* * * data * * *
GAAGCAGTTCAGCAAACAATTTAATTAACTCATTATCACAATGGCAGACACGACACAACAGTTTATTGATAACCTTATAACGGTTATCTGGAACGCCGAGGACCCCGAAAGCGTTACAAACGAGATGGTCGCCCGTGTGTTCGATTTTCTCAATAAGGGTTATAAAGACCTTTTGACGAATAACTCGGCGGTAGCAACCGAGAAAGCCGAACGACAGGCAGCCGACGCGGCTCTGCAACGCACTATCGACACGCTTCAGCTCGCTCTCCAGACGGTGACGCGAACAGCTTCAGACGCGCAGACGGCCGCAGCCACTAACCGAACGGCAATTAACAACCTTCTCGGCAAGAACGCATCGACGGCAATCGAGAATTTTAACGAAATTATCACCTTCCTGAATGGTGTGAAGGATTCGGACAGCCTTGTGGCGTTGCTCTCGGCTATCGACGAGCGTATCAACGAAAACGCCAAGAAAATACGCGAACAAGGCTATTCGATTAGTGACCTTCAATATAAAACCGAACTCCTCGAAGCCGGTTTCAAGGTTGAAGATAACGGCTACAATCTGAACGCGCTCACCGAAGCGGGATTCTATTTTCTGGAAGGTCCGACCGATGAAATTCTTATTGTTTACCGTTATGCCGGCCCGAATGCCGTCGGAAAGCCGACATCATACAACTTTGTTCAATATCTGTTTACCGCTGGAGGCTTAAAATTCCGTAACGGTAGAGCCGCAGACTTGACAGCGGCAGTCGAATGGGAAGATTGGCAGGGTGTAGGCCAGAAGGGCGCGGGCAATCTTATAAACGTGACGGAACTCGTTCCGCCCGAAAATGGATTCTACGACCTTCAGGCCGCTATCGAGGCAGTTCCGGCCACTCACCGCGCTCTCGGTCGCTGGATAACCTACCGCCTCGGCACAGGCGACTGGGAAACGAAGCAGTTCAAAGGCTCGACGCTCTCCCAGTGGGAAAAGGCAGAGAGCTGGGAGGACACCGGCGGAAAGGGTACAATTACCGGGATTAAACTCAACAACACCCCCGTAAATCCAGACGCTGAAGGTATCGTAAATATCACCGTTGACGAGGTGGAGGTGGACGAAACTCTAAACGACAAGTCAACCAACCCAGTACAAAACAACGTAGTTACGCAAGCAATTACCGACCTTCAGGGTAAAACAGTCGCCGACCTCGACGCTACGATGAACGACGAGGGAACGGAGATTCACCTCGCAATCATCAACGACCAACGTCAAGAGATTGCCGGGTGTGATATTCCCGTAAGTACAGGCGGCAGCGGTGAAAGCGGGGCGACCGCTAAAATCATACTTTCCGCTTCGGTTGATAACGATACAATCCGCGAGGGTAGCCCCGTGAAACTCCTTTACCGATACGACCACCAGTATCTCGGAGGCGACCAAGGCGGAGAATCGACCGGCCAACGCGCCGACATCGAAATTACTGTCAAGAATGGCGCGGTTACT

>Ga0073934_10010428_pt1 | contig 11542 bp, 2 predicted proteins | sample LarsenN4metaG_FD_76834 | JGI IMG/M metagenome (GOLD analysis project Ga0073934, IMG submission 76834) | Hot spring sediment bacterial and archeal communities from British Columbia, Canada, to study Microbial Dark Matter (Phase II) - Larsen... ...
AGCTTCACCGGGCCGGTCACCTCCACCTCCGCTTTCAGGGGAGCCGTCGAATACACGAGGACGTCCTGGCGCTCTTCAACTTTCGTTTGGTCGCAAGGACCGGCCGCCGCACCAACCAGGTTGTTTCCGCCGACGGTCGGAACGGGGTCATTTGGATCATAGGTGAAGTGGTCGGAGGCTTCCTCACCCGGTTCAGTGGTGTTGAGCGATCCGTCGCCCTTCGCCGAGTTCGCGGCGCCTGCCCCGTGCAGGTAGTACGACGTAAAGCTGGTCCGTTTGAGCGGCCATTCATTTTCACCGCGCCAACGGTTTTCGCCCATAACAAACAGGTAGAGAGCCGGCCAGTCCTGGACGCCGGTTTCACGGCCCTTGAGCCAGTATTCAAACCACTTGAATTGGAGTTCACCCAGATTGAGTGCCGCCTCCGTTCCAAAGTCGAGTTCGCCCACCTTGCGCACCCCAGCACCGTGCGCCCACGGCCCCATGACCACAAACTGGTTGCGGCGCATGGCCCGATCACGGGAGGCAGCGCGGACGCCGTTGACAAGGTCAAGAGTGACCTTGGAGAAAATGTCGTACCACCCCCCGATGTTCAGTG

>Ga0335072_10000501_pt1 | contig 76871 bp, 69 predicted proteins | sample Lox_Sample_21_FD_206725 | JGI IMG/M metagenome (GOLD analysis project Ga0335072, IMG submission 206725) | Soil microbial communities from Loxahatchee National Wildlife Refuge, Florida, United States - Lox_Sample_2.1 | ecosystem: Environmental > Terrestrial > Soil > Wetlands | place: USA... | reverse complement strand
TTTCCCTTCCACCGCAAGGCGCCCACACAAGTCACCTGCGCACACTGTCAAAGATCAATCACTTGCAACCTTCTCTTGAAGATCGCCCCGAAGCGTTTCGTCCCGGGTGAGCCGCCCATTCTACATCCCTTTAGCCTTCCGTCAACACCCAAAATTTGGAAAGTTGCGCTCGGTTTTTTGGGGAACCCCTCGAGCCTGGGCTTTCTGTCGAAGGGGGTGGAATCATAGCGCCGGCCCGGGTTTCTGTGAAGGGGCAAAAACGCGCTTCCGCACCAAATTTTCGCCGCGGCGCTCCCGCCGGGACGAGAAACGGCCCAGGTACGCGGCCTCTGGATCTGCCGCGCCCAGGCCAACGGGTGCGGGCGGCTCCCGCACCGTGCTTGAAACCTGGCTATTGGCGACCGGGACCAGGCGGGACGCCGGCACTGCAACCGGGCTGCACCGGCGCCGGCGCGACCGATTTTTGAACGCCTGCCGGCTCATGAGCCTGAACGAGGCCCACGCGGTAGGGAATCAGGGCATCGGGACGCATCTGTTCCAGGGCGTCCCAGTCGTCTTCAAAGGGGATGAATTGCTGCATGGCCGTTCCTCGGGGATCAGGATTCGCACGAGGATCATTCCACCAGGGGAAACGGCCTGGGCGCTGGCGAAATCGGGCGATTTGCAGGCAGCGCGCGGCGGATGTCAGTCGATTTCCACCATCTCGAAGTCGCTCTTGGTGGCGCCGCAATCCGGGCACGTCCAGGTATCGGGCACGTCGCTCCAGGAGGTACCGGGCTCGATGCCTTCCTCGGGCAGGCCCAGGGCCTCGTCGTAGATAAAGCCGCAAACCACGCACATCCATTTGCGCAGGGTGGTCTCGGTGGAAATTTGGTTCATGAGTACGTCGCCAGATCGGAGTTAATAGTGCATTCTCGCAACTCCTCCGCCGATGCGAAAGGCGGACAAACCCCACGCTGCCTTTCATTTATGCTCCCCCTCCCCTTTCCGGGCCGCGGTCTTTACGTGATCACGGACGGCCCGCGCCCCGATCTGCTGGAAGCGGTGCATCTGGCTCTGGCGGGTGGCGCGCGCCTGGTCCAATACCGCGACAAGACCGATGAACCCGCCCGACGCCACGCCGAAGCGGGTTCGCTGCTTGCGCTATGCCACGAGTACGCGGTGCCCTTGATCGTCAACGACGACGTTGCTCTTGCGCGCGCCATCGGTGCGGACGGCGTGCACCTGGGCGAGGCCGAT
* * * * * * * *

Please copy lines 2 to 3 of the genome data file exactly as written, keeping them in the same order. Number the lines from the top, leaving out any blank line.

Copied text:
>Ga0073934_10010428_pt1 | contig 11542 bp, 2 predicted proteins | sample LarsenN4metaG_FD_76834 | JGI IMG/M metagenome (GOLD analysis project Ga0073934, IMG submission 76834) | Hot spring sediment bacterial and archeal communities from British Columbia, Canada, to study Microbial Dark Matter (Phase II) - Larsen... ...
AGCTTCACCGGGCCGGTCACCTCCACCTCCGCTTTCAGGGGAGCCGTCGAATACACGAGGACGTCCTGGCGCTCTTCAACTTTCGTTTGGTCGCAAGGACCGGCCGCCGCACCAACCAGGTTGTTTCCGCCGACGGTCGGAACGGGGTCATTTGGATCATAGGTGAAGTGGTCGGAGGCTTCCTCACCCGGTTCAGTGGTGTTGAGCGATCCGTCGCCCTTCGCCGAGTTCGCGGCGCCTGCCCCGTGCAGGTAGTACGACGTAAAGCTGGTCCGTTTGAGCGGCCATTCATTTTCACCGCGCCAACGGTTTTCGCCCATAACAAACAGGTAGAGAGCCGGCCAGTCCTGGACGCCGGTTTCACGGCCCTTGAGCCAGTATTCAAACCACTTGAATTGGAGTTCACCCAGATTGAGTGCCGCCTCCGTTCCAAAGTCGAGTTCGCCCACCTTGCGCACCCCAGCACCGTGCGCCCACGGCCCCATGACCACAAACTGGTTGCGGCGCATGGCCCGATCACGGGAGGCAGCGCGGACGCCGTTGACAAGGTCAAGAGTGACCTTGGAGAAAATGTCGTACCACCCCCCGATGTTCAGTG